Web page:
The camera app has the expected assortment of sub-modes for taking different shots like panorama, mono, and macro as well as rarer ones like long exposure and moon for taking shots of our favorite satellite. The camera suite’s rear video capability maxes out at 8K video at 30fps or 4K at 60fps. 

Camera samples

Zoom comparisons: from far out to all the way in (60x)

Other zoom:

And most importantly, how it shoots food.

ZTE Axon 30 Ultra 5G

(Image credit: Future)


The ZTE Axon 30 Ultra 5G packs top-level smartphone specs, starting with its Snapdragon 888 chipset. The phone starts at 8GB of RAM, up to 16GB; on paper, it’s one of the most powerful smartphones you can buy.

In practice, the phone runs smoothly, with no hang ups or slow down while performing even demanding tasks like watching media or playing intensive games. That leads to a Geekbench 5 score of 3594, a respectable result given the model we tested had the phone’s minimum configuration of 8GB of RAM and just a bit lower than the comparably-specced OnePlus 9’s score of 3654.

The Axon 30 Ultra 5G has Android 11 out of the box, giving users access to universal dark mode and other current Android features. The MyOS overlay is a bit more noticeable than other Android skins, with more pastel colors and larger, squared-off icons than other phones. 

The phone’s software isn’t as refined as that on rival flagship phones. We noticed apps delayed or failing to load every so often: the camera app, for instance, failed to fully open from the Lock Screen several times and just displayed a black screen. 

It’s a lack of polish that’s fixable with updates, of course, and blemishes the otherwise appealing software choices. The easily-accessible menu options in the aforementioned camera app is an example of intuitive interface design found elsewhere, like in the control center, which has often-used menu options (flashlight, bluetooth, WiFi) in big buttons on the top. The brightness bar is wide and easy to toggle. It might be too oversized for some users’ preferences, but I found the extra accessibility far more appealing than perhaps a more aesthetically attractive button arrangement.

ZTE Axon 30 Ultra 5G

(Image credit: Future)

Battery life

The Axon 30 Ultra 5G has a 4,600mAh battery, which is comparable to the capacity in other premium phones – like, say, the 4,800mAh battery in the Samsung Galaxy S21 Plus. There is no wireless charging, nor reverse wireless charging, but there are battery-saving modes to eke out more running time. 

All that capacity enables the Axon 30 Ultra 5G to last over a day and well into the second on a full charge. Tasks drain the battery at a rate that's in line with other flagship phones: watching a 30-minute TV episode or playing a 10-minute match of a graphically-intense game (in our case, Call of Duty: Mobile) will sap about 3% of the battery's main capacity.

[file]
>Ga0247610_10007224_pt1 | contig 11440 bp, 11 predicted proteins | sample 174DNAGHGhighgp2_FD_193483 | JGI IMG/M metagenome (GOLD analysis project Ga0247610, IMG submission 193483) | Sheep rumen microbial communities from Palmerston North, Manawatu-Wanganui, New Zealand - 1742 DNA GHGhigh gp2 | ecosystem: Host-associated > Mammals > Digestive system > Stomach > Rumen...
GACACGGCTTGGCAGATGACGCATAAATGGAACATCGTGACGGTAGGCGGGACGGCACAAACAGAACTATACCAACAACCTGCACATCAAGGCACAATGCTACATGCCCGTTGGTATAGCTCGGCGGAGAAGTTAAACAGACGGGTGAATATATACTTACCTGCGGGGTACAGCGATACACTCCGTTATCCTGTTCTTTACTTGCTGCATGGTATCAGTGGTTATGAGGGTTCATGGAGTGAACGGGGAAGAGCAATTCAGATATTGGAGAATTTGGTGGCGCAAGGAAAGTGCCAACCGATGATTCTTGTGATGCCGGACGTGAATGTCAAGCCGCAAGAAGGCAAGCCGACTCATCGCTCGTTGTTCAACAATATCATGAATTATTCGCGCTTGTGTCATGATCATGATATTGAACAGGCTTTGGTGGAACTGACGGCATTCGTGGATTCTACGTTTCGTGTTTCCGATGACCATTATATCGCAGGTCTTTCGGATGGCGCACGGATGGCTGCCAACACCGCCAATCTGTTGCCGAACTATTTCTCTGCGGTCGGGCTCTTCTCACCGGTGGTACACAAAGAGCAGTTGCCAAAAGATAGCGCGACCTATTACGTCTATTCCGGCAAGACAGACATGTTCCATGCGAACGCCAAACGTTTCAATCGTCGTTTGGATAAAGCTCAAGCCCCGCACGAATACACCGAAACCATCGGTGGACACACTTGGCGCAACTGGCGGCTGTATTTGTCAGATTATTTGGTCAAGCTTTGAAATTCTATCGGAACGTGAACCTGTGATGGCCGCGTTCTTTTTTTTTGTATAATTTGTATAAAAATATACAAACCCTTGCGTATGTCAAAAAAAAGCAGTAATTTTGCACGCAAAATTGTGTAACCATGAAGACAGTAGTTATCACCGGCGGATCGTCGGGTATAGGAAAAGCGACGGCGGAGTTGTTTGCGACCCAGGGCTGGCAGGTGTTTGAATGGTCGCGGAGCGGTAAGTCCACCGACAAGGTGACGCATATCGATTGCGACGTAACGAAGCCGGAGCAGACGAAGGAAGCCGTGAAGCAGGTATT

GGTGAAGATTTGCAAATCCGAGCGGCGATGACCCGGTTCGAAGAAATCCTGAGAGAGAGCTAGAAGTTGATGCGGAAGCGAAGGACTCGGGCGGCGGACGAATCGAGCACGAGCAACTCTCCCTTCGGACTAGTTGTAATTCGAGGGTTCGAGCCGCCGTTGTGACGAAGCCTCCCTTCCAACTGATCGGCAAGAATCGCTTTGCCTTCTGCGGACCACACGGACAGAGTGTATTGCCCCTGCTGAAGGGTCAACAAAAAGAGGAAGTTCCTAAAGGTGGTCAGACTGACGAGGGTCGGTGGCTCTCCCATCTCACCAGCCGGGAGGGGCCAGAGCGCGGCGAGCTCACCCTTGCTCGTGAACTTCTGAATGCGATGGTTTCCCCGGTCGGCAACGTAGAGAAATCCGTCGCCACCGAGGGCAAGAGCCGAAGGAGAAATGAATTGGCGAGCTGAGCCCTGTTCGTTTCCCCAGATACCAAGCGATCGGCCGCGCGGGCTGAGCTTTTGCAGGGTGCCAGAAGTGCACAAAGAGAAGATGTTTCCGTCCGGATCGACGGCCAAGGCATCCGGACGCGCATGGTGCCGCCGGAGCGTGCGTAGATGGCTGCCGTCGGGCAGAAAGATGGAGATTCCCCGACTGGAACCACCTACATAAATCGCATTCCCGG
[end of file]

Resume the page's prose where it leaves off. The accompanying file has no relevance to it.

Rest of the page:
But that doesn’t matter much given how fast you can recharge the phone using the 65W charger included in the box. In one instance, we juiced up the phone from 3% up to 84% in 30 minutes. 

ZTE Axon 30 Ultra 5G

(Image credit: Future)

Should I buy it?

Buy it if…

You want a top-specked phone for a lower price
The ZTE Axon 30 Ultra 5G has some of the best specs among top-tier flagship phones, and yet, it’s priced at or below the price of other premium Android phones.

You want great zoom cameras
The ZTE Axon 30 Ultra 5G has very little competition for telephoto cameras in today’s phones market, and even other high-zoom camera handsets like the Samsung Galaxy S21 Ultra are priced notably higher.

You want a great media-watching device
The ZTE Axon 30 Ultra 5G’s large 6.67-inch display shows pristine visuals, and the single speaker belts room-filling, even sound, making the device great for watching shows or movies.

Don’t buy it if…

You want an affordable flagship
The ZTE Axon 30 Ultra 5G isn’t the most expensive flagship phone out there, but it’s not the best value, either – if you want top specs at a lower price, try the OnePlus 9.

You want a smaller flagship
It’s possible that you aren’t someone who likes big phones – and the thin edge makes the Axon 30 Ultra 5G harder to hold. If you want a smaller flagship, try the iPhone 12 mini or Asus Zenfone 8.

You want the absolute best cameras
The ZTE Axon 30 5G’s cameras are impressive, but the software doesn’t produce quite the best photos – try the Samsung Galaxy S21 Ultra for our top camera phone pick.

First reviewed: June 2021

David Lumb

David is now a mobile reporter at Cnet. Formerly Mobile Editor, US for TechRadar, he covered phones, tablets, and wearables. He still thinks the iPhone 4 is the best-looking smartphone ever made. He's most interested in technology, gaming and culture – and where they overlap and change our lives. His current beat explores how our on-the-go existence is affected by new gadgets, carrier coverage expansions, and corporate strategy shifts.